Forgiveness is a central part of Christianity. Christ's forgiveness extended to us and our forgiveness extended to ourselves and others. The grace and forgiveness we find in Christ is incomprehensible and unparallelled. 1 John 1:9 states, "If we confess our sins, He is faithful and just and will forgive us our sins and purify us from all unrighteousness." The word "sins" is not qualified. Whatever the sins, however reprehensible they may be – we can find forgiveness through the shed blood of Christ Jesus.
Although we may have trouble understanding the grace and forgiveness extended to us through Christ, we have come to accept this truth. However, it seems that we may struggle with extending forgiveness to ourselves and others. There are times, in this Christian walk, where we can become so frustrated with choices that we make, hurtful words that we say which can never be unsaid, and many other sins we commit – that is may seem we hold a grudge against ourselves. We must understand that if Christ has forgiven us for the sin we committed and we refuse to forgive ourselves, we are implying that our standards are more holy and right than Christ's standards – which is definitely not the case. If we refuse to accept forgiveness and allow that forgiveness to internalize, then we are refusing to walk in the freedom which Christ gave His life for us to have. Let us not allow His dying to be in vain in our lives, but may we accept the gifts of grace, forgiveness and love He has afforded us.
Lastly, we must forgive others. This is not optional. The mandatory forgiveness we must extend to others is not based on the severity of the sin, the number of times someone hurt us, how bad it hurt us or the people we love, or even if the offender has asked for forgiveness. In Matthew 6: 14 & 15 we are told, "If you forgive other people when they sin against you, your heavenly Father will also forgive you. But if you do not forgive others their sins, your Father will not forgive your sins." The forgiveness we extend others is a requirement of God's forgiveness to be extended to us. God has grace, mercy and forgiveness that are ours for the taking, but He will not indulge our hypocrisy if we refuse to forgive others as He so graciously forgives us.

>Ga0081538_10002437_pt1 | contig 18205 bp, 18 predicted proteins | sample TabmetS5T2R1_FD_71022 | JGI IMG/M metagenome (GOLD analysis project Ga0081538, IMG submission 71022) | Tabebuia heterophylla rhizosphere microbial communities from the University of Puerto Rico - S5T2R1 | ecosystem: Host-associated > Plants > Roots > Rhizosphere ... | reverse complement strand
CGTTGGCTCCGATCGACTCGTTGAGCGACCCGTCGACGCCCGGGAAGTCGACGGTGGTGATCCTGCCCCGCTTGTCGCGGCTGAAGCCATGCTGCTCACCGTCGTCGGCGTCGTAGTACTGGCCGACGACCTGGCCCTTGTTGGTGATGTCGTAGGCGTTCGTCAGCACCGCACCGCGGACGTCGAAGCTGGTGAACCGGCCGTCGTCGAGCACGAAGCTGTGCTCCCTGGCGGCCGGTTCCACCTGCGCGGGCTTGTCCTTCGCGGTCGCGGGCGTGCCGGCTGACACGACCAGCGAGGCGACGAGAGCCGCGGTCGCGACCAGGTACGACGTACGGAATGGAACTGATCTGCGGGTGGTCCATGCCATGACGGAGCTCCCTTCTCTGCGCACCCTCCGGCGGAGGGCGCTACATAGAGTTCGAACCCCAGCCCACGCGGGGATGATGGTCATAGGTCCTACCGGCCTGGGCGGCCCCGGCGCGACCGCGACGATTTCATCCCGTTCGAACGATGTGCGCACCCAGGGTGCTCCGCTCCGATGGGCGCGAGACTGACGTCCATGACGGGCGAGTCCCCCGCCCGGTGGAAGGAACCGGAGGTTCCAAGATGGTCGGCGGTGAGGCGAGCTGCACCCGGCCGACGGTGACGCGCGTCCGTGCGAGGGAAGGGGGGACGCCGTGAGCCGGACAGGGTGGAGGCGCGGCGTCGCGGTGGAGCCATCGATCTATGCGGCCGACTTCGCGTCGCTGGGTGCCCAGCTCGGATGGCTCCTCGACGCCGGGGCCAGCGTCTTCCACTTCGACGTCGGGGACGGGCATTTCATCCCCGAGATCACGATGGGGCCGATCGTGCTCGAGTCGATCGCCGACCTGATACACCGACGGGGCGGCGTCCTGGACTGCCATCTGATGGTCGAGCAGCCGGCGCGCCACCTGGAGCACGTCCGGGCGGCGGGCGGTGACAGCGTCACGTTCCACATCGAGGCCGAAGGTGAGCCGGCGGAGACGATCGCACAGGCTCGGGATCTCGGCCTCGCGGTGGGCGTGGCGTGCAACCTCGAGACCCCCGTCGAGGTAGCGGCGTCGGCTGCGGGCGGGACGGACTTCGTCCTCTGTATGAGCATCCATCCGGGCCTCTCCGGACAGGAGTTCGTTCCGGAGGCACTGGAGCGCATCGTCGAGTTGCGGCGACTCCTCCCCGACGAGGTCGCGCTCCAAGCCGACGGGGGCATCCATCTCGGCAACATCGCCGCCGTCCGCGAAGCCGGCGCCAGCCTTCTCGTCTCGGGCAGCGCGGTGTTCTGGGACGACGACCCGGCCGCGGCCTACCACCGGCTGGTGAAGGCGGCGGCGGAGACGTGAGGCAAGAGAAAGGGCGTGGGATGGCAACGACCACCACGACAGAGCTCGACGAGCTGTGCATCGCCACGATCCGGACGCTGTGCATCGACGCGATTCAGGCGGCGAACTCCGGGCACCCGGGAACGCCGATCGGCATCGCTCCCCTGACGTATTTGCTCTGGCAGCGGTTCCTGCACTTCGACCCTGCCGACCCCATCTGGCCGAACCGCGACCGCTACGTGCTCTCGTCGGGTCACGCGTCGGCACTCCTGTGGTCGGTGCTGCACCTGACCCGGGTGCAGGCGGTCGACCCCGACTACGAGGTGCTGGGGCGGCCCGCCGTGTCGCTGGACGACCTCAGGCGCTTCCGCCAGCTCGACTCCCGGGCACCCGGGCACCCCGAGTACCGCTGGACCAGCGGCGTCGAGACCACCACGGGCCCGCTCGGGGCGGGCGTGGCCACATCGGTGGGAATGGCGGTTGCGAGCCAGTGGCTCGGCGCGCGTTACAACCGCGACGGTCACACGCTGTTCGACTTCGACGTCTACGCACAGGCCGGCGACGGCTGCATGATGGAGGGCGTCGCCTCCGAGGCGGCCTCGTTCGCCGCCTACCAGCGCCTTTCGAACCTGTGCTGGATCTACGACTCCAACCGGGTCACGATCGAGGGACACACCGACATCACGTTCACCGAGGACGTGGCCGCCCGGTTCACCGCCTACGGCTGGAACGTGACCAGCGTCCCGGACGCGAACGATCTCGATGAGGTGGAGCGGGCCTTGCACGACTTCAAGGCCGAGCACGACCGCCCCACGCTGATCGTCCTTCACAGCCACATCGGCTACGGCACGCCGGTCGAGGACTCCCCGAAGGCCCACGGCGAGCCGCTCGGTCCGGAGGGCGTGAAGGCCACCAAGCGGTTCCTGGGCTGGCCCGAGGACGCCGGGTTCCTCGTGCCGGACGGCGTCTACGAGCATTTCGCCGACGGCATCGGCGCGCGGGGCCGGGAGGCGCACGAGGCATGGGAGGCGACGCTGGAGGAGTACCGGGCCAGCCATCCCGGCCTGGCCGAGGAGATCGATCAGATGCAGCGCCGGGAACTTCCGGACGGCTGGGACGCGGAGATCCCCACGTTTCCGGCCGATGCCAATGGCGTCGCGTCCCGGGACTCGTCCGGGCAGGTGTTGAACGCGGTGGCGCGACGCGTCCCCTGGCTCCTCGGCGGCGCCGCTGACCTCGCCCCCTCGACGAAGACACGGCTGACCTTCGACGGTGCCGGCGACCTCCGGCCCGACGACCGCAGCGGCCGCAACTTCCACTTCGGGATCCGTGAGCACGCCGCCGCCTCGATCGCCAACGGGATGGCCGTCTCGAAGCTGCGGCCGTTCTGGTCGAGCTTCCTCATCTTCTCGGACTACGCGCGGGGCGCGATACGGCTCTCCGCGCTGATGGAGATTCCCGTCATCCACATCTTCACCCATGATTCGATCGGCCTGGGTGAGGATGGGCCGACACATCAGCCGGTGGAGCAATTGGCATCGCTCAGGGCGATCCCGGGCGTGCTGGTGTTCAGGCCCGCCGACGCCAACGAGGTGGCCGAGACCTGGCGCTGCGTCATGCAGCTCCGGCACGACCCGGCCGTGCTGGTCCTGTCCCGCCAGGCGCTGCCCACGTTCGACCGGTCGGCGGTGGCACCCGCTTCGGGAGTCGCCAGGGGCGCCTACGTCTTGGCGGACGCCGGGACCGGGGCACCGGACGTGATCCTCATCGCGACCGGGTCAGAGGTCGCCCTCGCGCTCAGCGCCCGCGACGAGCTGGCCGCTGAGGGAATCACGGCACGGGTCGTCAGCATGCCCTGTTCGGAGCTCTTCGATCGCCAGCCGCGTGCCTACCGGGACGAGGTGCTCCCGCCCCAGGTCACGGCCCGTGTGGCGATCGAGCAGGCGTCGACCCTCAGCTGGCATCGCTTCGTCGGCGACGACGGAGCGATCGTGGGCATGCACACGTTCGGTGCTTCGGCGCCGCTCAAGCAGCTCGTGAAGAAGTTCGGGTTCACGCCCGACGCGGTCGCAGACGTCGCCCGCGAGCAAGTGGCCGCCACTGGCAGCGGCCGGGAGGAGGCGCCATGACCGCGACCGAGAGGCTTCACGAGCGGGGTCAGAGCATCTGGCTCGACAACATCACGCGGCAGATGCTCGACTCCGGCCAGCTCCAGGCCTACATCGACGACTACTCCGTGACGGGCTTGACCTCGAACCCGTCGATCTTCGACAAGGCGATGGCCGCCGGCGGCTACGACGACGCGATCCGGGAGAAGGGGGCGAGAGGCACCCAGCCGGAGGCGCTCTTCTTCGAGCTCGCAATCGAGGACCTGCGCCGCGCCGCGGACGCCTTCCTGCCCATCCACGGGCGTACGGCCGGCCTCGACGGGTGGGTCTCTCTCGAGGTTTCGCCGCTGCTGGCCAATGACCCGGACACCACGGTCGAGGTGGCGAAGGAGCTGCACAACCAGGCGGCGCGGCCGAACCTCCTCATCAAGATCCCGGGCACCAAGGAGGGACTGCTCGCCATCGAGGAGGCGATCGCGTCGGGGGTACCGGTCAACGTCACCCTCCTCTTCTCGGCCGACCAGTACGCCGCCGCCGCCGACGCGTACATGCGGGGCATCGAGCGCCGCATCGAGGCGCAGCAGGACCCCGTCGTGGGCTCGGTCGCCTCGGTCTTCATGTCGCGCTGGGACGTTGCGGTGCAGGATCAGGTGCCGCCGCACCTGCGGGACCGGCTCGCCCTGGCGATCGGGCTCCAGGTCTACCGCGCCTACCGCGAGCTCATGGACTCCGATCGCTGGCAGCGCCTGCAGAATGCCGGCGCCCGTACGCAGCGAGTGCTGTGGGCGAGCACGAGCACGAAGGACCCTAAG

Take a moment to read this awe-inspiring story about forgiveness in the aftermath of South African apartheid, as related by Desmond Tutu and his daughter Mpho in The Book of Forgiving:
“He had many wounds.” She spoke with the precision of a coroner. “In the upper abdomen were five wounds. These wounds indicated that different weapons were used to stab him, or a group of people stabbed him.” Mrs. Mhlawuli continued her harrowing testimony to the Truth and Reconciliation Commission. She spoke about the disappearance and murder of her husband, Sicelo. “In the lower part, he also had wounds. In total, there were forty-three. They poured acid on his face. They chopped off his right hand just below the wrist. I don’t know what they did with that hand.” A wave of horror and nausea rose in me.
Now it was nineteen-year-old Babalwa’s turn to speak. She was eight when her father died. Her brother was only three. She described the grief, police harassment, and hardship in the years since her father’s death. And then she said, “I would love to know who killed my father. So would my brother.” Her next words stunned me and left me breathless. “We want to forgive them. We want to forgive, but we don’t know who to forgive.”
Such powerful words from such a young soul. Bottomline is this: We must forgive others regardless of the offense and only when we do will we find freedom from the unforgiveness which has us bound.